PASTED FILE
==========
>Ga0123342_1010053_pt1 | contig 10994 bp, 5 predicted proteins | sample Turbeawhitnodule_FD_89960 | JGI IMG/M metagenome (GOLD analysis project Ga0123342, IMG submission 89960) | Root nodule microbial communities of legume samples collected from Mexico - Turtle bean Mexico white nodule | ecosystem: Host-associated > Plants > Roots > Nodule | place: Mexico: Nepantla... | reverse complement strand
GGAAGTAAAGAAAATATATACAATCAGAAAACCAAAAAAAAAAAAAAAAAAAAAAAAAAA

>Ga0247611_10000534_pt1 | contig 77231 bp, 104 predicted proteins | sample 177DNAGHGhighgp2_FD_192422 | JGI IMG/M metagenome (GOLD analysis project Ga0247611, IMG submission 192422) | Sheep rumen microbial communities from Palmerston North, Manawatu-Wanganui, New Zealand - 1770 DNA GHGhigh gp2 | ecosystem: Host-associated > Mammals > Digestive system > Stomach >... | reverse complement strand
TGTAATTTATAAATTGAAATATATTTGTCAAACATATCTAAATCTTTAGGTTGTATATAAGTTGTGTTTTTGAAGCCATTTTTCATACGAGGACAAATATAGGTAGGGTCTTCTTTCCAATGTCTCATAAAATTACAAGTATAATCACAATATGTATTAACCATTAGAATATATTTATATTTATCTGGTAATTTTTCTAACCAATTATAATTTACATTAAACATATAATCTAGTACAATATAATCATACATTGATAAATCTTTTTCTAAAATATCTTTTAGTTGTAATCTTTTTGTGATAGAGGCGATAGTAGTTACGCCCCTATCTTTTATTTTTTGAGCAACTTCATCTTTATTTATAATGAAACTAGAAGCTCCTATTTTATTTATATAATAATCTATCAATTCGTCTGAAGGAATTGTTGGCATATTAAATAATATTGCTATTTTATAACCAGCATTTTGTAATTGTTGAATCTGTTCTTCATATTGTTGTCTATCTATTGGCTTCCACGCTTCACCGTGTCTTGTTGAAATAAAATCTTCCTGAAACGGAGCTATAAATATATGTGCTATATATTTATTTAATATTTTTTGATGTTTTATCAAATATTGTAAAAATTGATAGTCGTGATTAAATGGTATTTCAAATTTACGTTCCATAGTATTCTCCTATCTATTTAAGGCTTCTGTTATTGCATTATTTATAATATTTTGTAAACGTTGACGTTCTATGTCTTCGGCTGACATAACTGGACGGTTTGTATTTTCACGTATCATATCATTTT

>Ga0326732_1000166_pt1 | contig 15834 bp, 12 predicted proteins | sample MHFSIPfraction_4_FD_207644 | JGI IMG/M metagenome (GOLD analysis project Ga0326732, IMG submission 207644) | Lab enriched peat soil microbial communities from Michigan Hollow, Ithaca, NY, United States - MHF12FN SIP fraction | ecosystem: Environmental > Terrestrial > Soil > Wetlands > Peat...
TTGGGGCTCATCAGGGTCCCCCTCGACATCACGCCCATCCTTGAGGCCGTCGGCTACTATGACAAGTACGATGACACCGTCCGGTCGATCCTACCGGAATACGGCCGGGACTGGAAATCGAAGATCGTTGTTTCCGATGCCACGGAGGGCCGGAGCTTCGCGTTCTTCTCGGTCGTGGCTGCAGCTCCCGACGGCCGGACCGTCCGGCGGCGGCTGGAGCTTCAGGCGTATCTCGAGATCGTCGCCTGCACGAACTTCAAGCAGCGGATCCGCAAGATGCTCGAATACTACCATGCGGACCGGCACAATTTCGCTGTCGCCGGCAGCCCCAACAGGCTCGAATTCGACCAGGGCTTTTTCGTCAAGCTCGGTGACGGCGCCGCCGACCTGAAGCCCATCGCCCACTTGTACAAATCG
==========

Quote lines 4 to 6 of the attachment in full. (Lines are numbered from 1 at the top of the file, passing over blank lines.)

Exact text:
TGTAATTTATAAATTGAAATATATTTGTCAAACATATCTAAATCTTTAGGTTGTATATAAGTTGTGTTTTTGAAGCCATTTTTCATACGAGGACAAATATAGGTAGGGTCTTCTTTCCAATGTCTCATAAAATTACAAGTATAATCACAATATGTATTAACCATTAGAATATATTTATATTTATCTGGTAATTTTTCTAACCAATTATAATTTACATTAAACATATAATCTAGTACAATATAATCATACATTGATAAATCTTTTTCTAAAATATCTTTTAGTTGTAATCTTTTTGTGATAGAGGCGATAGTAGTTACGCCCCTATCTTTTATTTTTTGAGCAACTTCATCTTTATTTATAATGAAACTAGAAGCTCCTATTTTATTTATATAATAATCTATCAATTCGTCTGAAGGAATTGTTGGCATATTAAATAATATTGCTATTTTATAACCAGCATTTTGTAATTGTTGAATCTGTTCTTCATATTGTTGTCTATCTATTGGCTTCCACGCTTCACCGTGTCTTGTTGAAATAAAATCTTCCTGAAACGGAGCTATAAATATATGTGCTATATATTTATTTAATATTTTTTGATGTTTTATCAAATATTGTAAAAATTGATAGTCGTGATTAAATGGTATTTCAAATTTACGTTCCATAGTATTCTCCTATCTATTTAAGGCTTCTGTTATTGCATTATTTATAATATTTTGTAAACGTTGACGTTCTATGTCTTCGGCTGACATAACTGGACGGTTTGTATTTTCACGTATCATATCATTTT

>Ga0326732_1000166_pt1 | contig 15834 bp, 12 predicted proteins | sample MHFSIPfraction_4_FD_207644 | JGI IMG/M metagenome (GOLD analysis project Ga0326732, IMG submission 207644) | Lab enriched peat soil microbial communities from Michigan Hollow, Ithaca, NY, United States - MHF12FN SIP fraction | ecosystem: Environmental > Terrestrial > Soil > Wetlands > Peat...
TTGGGGCTCATCAGGGTCCCCCTCGACATCACGCCCATCCTTGAGGCCGTCGGCTACTATGACAAGTACGATGACACCGTCCGGTCGATCCTACCGGAATACGGCCGGGACTGGAAATCGAAGATCGTTGTTTCCGATGCCACGGAGGGCCGGAGCTTCGCGTTCTTCTCGGTCGTGGCTGCAGCTCCCGACGGCCGGACCGTCCGGCGGCGGCTGGAGCTTCAGGCGTATCTCGAGATCGTCGCCTGCACGAACTTCAAGCAGCGGATCCGCAAGATGCTCGAATACTACCATGCGGACCGGCACAATTTCGCTGTCGCCGGCAGCCCCAACAGGCTCGAATTCGACCAGGGCTTTTTCGTCAAGCTCGGTGACGGCGCCGCCGACCTGAAGCCCATCGCCCACTTGTACAAATCG